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Issue with emerald ash borer leads to removal of trees at Hoffer Park

By Dan Miller

danmiller@pressandjournal.com

717-944-4628
Posted 2/13/18

 

Hoffer Park in Middletown has fewer large ash trees now, thanks, unfortunately, to being afflicted with the emerald ash borer.

Eight or nine ash trees in Hoffer Park have been taken down …

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Issue with emerald ash borer leads to removal of trees at Hoffer Park

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Hoffer Park in Middletown has fewer large ash trees now, thanks, unfortunately, to being afflicted with the emerald ash borer.

Eight or nine ash trees in Hoffer Park have been taken down in recent days, borough Public Works Director Greg Wilsbach told council Jan. 23.

“As much as we hate to do it these trees were dead or dying” and were becoming a public safety hazard, Wilsbach said. “One branch falling at the wrong time can have a bad impact.”

Wilsbach will use borough funds to buy new trees to replace the other ash trees that have come down. He will be replacing most of them with oaks, but also with some maples.

“You don’t want all one tree” in the park, he said. “You want big trees that stand the test of time, and oaks are definitely one of them.”

All ash trees in the borough eventually will have to be cut down, probably sooner rather than later, because of the emerald ash borer.

“You’re probably not going to have an ash tree in the state within the next three years,” Wilsbach said. He knows of several other ash trees in borough-owned property that will have to come down.

The borough is responsible for any diseased or dying ash trees in the public right of way, in addition to handling complaints that arise from ash trees or other diseased trees that are on private property but extend into the public space.

The emerald ash borer is an invasive highly destructive wood-boring insect that attacks ash trees, according to Penn State University’s Department of Entomology Cooperative Extension program.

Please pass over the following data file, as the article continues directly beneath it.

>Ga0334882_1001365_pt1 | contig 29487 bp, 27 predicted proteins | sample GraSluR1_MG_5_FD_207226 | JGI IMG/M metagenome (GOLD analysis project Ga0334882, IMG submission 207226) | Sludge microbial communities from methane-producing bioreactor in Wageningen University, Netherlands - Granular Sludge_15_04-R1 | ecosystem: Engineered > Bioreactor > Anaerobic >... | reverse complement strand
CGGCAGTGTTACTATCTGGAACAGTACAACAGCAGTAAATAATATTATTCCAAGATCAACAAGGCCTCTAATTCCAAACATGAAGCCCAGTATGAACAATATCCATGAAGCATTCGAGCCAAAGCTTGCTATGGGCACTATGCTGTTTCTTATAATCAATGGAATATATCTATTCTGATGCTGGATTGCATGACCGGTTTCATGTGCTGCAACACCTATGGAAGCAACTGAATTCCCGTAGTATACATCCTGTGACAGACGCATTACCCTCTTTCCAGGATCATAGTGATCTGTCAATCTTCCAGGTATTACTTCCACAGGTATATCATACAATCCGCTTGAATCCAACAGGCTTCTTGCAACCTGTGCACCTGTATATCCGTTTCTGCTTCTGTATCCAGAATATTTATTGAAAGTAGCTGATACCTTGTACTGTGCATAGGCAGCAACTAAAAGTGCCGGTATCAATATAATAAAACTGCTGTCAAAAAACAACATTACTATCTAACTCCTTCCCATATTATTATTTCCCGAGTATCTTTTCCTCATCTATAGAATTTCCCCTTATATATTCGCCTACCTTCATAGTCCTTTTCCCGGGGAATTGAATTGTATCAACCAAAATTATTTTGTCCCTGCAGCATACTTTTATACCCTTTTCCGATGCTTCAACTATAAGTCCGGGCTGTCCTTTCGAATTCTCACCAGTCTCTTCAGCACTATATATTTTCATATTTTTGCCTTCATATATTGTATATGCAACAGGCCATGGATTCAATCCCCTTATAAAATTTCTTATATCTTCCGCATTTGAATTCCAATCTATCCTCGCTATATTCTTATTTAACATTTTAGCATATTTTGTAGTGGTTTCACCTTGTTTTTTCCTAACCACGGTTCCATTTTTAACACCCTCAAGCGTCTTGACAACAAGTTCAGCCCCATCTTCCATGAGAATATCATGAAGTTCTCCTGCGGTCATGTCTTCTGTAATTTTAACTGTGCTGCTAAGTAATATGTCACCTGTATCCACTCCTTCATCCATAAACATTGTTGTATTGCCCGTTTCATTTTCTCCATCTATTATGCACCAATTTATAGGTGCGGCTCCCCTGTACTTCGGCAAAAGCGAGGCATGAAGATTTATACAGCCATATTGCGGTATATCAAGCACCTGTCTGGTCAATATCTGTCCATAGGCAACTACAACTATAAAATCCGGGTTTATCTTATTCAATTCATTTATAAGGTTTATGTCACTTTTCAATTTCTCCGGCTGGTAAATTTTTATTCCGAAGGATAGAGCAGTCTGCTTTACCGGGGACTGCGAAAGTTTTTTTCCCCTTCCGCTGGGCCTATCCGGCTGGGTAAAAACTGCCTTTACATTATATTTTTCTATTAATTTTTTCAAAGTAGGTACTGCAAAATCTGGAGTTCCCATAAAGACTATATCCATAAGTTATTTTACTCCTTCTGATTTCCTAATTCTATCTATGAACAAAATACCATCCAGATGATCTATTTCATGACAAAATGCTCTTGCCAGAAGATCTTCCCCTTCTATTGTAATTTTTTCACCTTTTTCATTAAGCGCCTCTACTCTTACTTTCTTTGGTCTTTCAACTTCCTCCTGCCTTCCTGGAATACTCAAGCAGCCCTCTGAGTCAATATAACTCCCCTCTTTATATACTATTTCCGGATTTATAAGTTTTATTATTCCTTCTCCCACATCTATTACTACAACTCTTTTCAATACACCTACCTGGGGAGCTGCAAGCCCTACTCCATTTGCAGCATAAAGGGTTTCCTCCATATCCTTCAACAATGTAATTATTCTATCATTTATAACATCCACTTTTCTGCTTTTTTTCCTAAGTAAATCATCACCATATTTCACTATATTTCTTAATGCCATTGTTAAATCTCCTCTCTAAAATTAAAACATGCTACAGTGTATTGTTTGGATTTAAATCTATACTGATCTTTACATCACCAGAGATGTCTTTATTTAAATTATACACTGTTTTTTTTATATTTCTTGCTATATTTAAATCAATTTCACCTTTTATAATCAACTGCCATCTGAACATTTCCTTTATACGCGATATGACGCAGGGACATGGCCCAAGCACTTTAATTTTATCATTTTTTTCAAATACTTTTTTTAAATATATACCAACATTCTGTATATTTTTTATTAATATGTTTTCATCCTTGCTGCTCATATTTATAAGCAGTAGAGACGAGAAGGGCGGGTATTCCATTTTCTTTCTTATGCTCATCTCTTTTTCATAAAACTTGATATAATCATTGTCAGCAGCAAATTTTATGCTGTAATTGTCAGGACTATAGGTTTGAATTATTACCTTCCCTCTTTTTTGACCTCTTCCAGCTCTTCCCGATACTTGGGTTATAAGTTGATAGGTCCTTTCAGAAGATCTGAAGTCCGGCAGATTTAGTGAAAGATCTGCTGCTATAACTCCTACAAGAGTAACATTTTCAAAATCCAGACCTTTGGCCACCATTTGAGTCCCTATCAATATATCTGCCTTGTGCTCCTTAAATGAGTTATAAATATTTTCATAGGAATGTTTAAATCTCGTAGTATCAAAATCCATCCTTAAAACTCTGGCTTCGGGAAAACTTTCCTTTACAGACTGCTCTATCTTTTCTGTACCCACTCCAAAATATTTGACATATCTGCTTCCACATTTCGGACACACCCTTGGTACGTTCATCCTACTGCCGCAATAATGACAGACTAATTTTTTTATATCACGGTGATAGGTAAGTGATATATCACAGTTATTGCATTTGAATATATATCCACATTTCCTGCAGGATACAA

The emerald ash borer has killed more than 40 million ash trees in Michigan, Ohio, Indiana, Maryland and Texas, and was detected in Pennsylvania for the first time in 2007. The borer was first detected in Dauphin County in 2013 and had been detected in 62 counties in Pennsylvania as of September 2016, according to the extension office.

The borer is believed to have arrived in North America on material from China.

The borer was not known to exist on this continent before June 2002.

Wilsbach said that Ed Shull, a Middletown resident whose tree-servicing company has a contract with the borough, is donating two oak trees to be planted in Hoffer Park to replace some of the ash trees that have been cut down.

Assistance from others may also be on the way.

“Let me know what we can do to help,” Solicitor Adam Santucci of McNees Wallace & Nurick told Wilsbach during the Jan. 23 meeting.

“Trees definitely make a park,” Wilsbach said, adding that even with the ash trees gone Hoffer Park still has a good mix of different trees standing. Some of the oaks in Hoffer Park are at least 200 years old, he estimated.

Besides the ash trees, two other trees also had to be cut down recently in Hoffer Park, Wilsbach said. One was an oak and one was a maple. Both had been hit by lightening and had limbs busted off and were rotting in the center, he told the Press & Journal after the council meeting.

“We evaluate all the trees to make sure they are safe” in all borough parks, he added.

For example, the department recently had a dead oak tree taken down in Oak Hill Park. A diseased maple tree was cut down in the small park next to the Municipal Building on West Emaus Street.